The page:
We see postal, telephone and airline services as consisting of local branches, or separate companies. This, too, is true of the Supplementary Economy, which is built up of small discussion groups, and regional barter groups, etc., which will have grown into a global system, much like the worldwide telephone network has. The Supplementary Economy would be more transparent than these systems, because everyone would personally beworking with the same guidelines, and the same amount of credit, and would eventually, as technology became more widespread, have access to the data of the worldwide system.
17. What about population growth? If we maintain2 development workers for every 1000 people, it would mean adding 500 development workers to the system every day. Hiring development workers, in and of itself, would demand a huge employment agency.
In the same way that hiring for the telephone and other systems mentioned above takesplace in a local or national context, so would the hiring of development workers.
18. Does the competition which can produce progress in a free market system not getlost in this Supplementary Economy?
The Supplementary Economy encourages creativity and constantly opens new markets. This will encourage healthy competition. It offers goods and services in a manner similar to that of the old economy at prearranged prices. Goods that have been found wanting or that have been produced with unfair working practices will be able to be boycotted, much as in the traditional economy
19. As the Supplementary Economy develops, so do the number of U.N. Dollars on the market, will that not smother the traditional economy?
As the Supplementary Economy expands, so does the traditional economy. Better production methods developed for the Supplementary Economy, expanded markets, more durable and less harmful goods and services will have a direct and positive effect on both economies equally. So, both economies will expand. It is indeed likely that the number of U.N. Dollars will increase in proportion to other currencies. They should be seen as an international currency that can be used only for development needs, a currency that, like all other currencies, has its limitations. Russian Roubles, for instance, can only be used in Russia, Euros only in the EU, Chinese yen in China and Syrian Pounds in Syria, U.S. foodstamps can only be used for the purchase of food in the U.S. So, U.N. Dollars can be used internationally, but only for products that promote wholesome development, goods and services that do not harm other people or the environment.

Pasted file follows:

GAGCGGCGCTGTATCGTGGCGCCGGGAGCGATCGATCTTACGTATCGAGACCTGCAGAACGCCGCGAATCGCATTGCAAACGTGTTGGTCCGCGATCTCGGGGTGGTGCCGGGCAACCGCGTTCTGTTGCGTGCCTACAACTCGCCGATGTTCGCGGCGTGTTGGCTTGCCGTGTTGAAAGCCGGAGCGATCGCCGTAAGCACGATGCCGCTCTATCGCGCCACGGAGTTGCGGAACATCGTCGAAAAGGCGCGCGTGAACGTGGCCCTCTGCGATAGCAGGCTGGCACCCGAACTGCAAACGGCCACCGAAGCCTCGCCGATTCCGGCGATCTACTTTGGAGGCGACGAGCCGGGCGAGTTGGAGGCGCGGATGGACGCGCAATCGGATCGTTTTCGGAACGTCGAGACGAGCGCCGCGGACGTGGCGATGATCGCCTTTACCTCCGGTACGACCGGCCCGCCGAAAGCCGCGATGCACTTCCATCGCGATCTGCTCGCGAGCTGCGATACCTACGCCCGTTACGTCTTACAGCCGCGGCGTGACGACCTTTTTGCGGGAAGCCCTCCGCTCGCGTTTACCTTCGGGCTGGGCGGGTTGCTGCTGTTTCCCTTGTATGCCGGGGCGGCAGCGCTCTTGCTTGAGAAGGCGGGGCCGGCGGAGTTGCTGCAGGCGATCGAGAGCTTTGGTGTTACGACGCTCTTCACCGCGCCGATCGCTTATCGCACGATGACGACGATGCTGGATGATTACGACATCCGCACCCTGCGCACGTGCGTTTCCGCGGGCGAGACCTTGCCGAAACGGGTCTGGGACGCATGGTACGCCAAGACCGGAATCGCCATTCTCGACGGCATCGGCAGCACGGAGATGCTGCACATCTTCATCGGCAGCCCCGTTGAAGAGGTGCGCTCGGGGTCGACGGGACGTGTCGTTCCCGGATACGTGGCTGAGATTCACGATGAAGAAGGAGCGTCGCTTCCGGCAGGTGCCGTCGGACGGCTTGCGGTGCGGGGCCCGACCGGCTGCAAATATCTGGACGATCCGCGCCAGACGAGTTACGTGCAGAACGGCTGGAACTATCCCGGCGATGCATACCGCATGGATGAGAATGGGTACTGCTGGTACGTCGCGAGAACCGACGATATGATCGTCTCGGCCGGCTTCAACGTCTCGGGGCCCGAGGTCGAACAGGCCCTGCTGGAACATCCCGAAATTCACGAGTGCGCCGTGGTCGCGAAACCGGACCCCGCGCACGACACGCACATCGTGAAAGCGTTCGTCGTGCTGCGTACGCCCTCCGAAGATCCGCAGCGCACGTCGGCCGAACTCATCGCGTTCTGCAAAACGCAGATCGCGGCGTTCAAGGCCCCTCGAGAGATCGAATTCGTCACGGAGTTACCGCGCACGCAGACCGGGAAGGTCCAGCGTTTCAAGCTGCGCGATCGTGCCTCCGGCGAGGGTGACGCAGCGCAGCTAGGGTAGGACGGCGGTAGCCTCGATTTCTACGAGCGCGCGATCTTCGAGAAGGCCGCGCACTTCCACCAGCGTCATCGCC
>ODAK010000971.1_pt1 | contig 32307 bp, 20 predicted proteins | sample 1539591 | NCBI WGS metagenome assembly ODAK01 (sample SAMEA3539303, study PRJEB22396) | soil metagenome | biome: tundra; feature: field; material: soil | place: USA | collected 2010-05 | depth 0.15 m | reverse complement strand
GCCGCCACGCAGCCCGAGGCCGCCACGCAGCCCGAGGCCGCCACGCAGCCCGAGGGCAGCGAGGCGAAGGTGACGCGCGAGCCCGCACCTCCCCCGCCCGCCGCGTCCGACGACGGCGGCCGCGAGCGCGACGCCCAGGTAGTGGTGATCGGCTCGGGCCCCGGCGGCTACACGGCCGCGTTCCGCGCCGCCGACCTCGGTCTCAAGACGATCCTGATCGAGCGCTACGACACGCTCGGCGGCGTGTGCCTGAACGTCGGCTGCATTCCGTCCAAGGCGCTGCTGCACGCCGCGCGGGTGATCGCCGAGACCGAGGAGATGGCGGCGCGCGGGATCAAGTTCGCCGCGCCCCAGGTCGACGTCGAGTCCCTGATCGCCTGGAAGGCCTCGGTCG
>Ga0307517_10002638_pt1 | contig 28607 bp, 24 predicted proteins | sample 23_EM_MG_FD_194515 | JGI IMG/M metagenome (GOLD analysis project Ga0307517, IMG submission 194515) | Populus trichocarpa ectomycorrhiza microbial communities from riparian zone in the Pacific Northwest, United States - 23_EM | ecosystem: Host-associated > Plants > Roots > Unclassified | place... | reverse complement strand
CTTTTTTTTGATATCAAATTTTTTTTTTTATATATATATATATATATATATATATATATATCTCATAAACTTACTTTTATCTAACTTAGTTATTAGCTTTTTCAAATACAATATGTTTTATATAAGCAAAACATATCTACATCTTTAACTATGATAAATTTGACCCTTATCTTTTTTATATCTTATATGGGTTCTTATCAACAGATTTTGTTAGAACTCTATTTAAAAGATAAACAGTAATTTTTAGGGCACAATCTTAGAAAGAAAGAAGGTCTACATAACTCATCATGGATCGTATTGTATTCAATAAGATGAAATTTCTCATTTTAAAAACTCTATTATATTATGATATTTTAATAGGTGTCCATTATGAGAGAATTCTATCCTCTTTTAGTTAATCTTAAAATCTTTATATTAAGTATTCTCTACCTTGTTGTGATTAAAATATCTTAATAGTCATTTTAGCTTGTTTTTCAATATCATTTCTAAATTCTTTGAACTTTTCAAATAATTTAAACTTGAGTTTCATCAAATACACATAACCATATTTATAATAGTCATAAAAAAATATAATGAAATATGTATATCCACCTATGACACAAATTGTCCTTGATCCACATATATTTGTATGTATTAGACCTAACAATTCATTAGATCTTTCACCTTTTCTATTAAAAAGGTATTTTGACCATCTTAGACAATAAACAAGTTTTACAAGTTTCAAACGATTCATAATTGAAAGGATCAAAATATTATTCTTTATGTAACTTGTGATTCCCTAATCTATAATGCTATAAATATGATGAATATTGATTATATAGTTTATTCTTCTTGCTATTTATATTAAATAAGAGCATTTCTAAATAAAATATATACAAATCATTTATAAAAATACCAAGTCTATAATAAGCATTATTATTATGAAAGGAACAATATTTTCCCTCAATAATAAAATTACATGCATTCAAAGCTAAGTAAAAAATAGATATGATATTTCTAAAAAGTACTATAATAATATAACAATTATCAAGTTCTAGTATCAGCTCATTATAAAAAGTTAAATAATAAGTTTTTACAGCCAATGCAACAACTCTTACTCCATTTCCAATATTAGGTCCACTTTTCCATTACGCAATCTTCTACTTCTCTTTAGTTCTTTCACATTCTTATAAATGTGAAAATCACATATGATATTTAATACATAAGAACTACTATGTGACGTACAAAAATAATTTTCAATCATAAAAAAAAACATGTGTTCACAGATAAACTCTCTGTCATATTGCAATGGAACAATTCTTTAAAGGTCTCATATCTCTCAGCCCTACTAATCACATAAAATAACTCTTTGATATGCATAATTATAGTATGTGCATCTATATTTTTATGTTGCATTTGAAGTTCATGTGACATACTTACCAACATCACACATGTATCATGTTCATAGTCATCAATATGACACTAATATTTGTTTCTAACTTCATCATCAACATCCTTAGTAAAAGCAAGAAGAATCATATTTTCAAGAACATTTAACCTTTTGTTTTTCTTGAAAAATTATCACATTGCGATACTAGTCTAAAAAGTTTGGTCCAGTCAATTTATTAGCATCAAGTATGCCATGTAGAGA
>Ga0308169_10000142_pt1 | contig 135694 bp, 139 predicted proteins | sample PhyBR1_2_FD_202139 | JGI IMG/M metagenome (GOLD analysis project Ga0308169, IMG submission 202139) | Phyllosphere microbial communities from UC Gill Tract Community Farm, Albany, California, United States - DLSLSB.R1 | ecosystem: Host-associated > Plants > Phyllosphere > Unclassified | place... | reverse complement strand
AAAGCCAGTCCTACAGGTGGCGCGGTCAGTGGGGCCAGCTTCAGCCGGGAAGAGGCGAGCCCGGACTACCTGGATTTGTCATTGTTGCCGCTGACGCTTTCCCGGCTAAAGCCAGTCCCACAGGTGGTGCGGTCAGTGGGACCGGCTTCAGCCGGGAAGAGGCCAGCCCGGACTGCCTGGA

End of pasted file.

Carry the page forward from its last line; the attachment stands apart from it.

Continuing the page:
20. Why and when is money created in the traditional economy and how does this relate to the creation of the U.N. Dollar?
Money is created to facilitate the exchange of goods and services.
Extra currency is created when a country has EXTRA goods and services that are extremely likely to be marketed. Both in traditional economies and the U.N. economy, currency is created both to cover an increase in marketable goods and services and IN ANTICIPATION of FUTURE TRENDS. It is not necessary to wait until goods are actually sold before currency is created to cover the extra production.
It is with this principle in mind that both traditional currencies and the U.N. Dollar iscreated.
There are certain problems experienced in traditional economies that are not a problem in the same way in the Supplementary Economy.
For instance, because one often does not have firm orders in advance when currency iscreated in traditional economies, the creation of currency may be subject to error. Other dynamics which affect the value of currency (how many goods and services it can buy) include speculation: buying and selling foreign currency or products like sugar, etc. on “future markets”. This speculation and error alters the value of products and thus also of currency and these imbalances, referred to as inflation and deflation, are regulated by central banks, by producing extra currency or withdrawing it.
Wars, budget deficits, the debt crisis are some other factors which are destroying today’s traditional economies.
In today’s world, there is a great deal of production capacity, but markets are shrinking rapidly, because of the problems mentioned above and the resulting gap between rich andpoor.
Once the world becomes united into one market for the purpose of the Supplementary Economy, the U.N. Dollar can be created because the unused production capacity then has a market. Once production becomes marketable, currency can be created to cover it. The U.N. Dollars are created to cover the future sale of products which have already been ordered and for which there is a supplier. It is thus less subject to error than traditional currencies.